It is impossible to come to any clear understanding of the nature of Ned Kelly unless this is taken into account. It also makes his rapid ascent in our historical consciousness—from hunted criminal to mythic archetype—all the more breathtaking. And it can only serve to increase our admiration of the manner in which he was able, so aggressively, to utilise certain types of rhetoric—types integral to Australia’s collective understanding of itself—in the manner which he saw fit. This is the display we find in the letters themselves.

Once outlawed, Kelly tapped deep reservoirs of defiant oral traditions—Irish rhetoric, convict rhetoric, outlaw rhetoric—and used them masterfully. They clamour through every public display—Ned addressing Judge Redmond Barry at his final trial, Ned addressing the people corralled in the pub at Jerilderie, or in the substantial fashion of the two letters. But it is a mistake to presume that this rhetoric is a reliable analytic instrument applied to the wider social world of the time.

Carey makes this mistake, as have Jones, Seal and McQuilton before him. The rhetoric of the Jerilderie letter is not the spilling forth of a haunted soul, epitomising the oppression felt by all in the region. It is a stirring and a very public declaration, a warning of the outlaw apocalypse to come for those who do not submit to Kelly’s demands. In Carey’s novel, Ned’s rhetoric is domesticated in intent, made tame, safe and understandable. His narrative is no longer a document declaring absolute justification for his actions. Neither does it contain the magnificent and truly bloodthirsty threats and prophecies with which Kelly sought to lash the authorities and the general public.

In Carey’s True History of the Kelly Gang, the marvellous self-publicising beast who chilled 19th-century sensibilities has been deprived of tooth and claw. Kelly’s rhetoric now takes its place as part of a narrative directed to his (hypothetical) daughter. The words lose much of their power and their nature as threat. They are co-opted for a task they were never originally intended to perform. It’s all a family matter now. It falls a little flat.

Mythic rhetoric used to get inside the myth itself—this seems to have been Carey’s aim. Yet while in itself an extraordinary technical feat, it brings us no closer to the raw stuff of the Kelly story, especially the aspects historians have tended to shy away from. It is not even as if Carey has been able to replace one myth with another; he has merely embellished the existing myth further, adding another layer on top of the already tottering pile. The Kelly before whom Carey would have us genuflect is too sanitised to be believable: in each and every encounter and situation more sinned against than sinning. The novel tells a moving tale, certainly, but Carey doesn’t allow its ground to be as rich and dangerous as it might have been, and as the evidence—Kelly’s own letters—suggests that it was.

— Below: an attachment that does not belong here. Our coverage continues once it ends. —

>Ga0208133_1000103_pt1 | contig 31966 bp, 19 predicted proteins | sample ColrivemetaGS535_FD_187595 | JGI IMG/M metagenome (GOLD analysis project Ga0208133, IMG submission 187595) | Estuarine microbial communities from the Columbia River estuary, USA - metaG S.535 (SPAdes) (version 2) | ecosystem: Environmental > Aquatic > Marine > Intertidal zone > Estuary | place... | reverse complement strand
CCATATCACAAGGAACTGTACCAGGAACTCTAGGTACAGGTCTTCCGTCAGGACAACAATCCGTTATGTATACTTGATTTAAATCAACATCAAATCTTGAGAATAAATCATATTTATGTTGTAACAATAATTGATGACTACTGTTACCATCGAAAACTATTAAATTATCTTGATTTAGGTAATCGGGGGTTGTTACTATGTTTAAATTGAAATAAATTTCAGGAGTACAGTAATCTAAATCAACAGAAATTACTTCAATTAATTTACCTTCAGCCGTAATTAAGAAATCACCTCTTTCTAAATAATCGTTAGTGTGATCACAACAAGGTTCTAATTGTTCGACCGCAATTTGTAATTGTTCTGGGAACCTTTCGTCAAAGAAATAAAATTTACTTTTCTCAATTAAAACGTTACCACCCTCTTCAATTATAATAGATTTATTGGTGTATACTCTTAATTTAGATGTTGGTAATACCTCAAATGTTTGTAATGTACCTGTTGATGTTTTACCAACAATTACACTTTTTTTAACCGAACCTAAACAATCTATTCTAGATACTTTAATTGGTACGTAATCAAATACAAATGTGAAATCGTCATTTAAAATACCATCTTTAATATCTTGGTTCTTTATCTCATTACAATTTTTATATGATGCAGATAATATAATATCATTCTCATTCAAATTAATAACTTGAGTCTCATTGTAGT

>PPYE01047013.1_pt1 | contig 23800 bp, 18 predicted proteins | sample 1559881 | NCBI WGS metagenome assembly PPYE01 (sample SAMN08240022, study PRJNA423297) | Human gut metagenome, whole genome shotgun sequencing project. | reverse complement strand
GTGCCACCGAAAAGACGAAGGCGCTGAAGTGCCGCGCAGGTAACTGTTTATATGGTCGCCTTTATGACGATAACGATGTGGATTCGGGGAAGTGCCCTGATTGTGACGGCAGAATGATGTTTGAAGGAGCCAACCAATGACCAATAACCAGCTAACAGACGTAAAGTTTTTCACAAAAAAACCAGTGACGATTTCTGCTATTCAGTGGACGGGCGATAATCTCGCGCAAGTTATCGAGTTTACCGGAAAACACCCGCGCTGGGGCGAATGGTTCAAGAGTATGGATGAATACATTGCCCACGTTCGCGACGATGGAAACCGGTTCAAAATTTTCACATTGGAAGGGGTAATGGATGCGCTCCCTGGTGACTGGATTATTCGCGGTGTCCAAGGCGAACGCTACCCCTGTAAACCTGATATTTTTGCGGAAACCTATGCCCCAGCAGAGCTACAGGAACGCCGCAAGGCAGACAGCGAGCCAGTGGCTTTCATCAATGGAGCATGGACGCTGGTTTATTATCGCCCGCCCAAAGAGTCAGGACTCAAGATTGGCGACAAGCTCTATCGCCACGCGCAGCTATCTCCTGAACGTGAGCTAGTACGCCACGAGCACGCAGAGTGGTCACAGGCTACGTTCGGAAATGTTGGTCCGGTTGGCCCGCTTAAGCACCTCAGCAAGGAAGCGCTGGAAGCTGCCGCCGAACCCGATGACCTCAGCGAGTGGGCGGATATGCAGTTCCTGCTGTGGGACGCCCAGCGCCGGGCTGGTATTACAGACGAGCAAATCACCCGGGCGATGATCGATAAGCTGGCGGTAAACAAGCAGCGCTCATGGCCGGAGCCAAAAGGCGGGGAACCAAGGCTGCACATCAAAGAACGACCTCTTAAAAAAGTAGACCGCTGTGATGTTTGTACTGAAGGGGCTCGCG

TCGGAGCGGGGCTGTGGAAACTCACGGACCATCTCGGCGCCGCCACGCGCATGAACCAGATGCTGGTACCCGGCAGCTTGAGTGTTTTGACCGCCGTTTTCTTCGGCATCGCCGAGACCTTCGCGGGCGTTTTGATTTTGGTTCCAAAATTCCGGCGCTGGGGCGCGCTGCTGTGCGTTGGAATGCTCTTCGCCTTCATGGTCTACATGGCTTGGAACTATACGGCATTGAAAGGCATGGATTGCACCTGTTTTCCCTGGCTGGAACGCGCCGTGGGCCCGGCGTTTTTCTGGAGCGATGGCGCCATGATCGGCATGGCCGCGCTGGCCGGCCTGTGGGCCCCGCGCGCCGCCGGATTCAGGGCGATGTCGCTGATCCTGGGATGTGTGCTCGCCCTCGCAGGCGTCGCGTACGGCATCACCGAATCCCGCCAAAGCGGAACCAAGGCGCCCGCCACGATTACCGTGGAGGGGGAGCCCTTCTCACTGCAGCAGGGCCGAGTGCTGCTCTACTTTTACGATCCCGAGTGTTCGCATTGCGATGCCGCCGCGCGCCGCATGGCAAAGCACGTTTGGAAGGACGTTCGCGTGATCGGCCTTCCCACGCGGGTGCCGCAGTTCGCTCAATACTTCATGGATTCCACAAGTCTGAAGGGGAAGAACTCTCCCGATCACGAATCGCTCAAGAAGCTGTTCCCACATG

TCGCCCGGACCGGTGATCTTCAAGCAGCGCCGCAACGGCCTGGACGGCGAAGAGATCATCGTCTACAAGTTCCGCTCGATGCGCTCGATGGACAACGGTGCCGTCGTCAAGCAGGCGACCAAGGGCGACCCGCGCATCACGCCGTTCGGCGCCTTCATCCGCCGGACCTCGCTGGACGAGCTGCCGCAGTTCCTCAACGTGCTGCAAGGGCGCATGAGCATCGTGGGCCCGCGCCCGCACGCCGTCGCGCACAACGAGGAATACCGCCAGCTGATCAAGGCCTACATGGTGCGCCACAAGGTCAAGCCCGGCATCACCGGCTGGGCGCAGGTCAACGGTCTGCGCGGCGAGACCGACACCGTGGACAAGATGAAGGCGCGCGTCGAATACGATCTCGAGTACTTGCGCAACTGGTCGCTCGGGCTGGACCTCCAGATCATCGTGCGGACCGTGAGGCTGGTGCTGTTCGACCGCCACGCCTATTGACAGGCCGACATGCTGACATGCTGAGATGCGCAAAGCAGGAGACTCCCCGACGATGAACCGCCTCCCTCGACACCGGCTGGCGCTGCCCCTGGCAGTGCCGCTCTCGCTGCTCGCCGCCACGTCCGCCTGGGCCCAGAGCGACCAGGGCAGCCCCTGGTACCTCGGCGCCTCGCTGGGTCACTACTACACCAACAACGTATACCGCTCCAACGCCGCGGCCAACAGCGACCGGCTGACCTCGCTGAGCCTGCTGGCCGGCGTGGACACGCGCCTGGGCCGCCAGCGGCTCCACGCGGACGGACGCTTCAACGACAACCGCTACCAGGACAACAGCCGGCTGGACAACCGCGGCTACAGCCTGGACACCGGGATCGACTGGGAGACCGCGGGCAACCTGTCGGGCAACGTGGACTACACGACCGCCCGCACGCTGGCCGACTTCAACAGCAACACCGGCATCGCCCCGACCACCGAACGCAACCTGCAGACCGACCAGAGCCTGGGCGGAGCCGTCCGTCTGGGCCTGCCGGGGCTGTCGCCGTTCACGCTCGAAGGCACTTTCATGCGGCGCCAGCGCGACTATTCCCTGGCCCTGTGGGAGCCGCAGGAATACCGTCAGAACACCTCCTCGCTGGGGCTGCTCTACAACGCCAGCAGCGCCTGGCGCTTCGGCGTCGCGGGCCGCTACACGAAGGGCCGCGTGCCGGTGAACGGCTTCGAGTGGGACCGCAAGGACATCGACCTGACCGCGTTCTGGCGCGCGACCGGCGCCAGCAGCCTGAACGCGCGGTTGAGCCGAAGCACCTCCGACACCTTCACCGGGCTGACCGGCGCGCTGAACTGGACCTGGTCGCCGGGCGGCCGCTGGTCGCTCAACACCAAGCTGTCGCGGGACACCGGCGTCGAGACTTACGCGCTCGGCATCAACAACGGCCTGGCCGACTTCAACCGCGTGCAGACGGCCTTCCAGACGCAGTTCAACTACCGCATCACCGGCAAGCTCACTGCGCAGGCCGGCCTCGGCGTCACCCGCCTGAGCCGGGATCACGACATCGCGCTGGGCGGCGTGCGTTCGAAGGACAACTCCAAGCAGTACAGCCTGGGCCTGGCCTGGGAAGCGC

The challenge is there still, for a great novel, a rendering that encompasses both the light as well as the dark, the shady aspects of Kelly; the true brooding and implacable menace as well as the sense of honour outraged. Carey has taken an easier and well-trodden path, extrapolating further the story of Kelly as victim, a decent, good and loving sensibility cruelly wronged in repeated fashion, a man made rebel by dint of brutal class and ethnic oppression. Anyone familiar with Kelly’s own letters, or any reader who desires the truly riveting tale, cannot help but be left unconvinced.

Alex McDermott is a Melbourne-based freelance writer.

In November 2000, the Jerilderie letter was acquired by the State Library of Victoria. The extract from the Jerilderie letter above is from: MS13361. Ned Kelly. Jerilderie Letter, 1879. La Trobe Australian Manuscripts Collection, State Library of Victoria. Courtesy the SLV.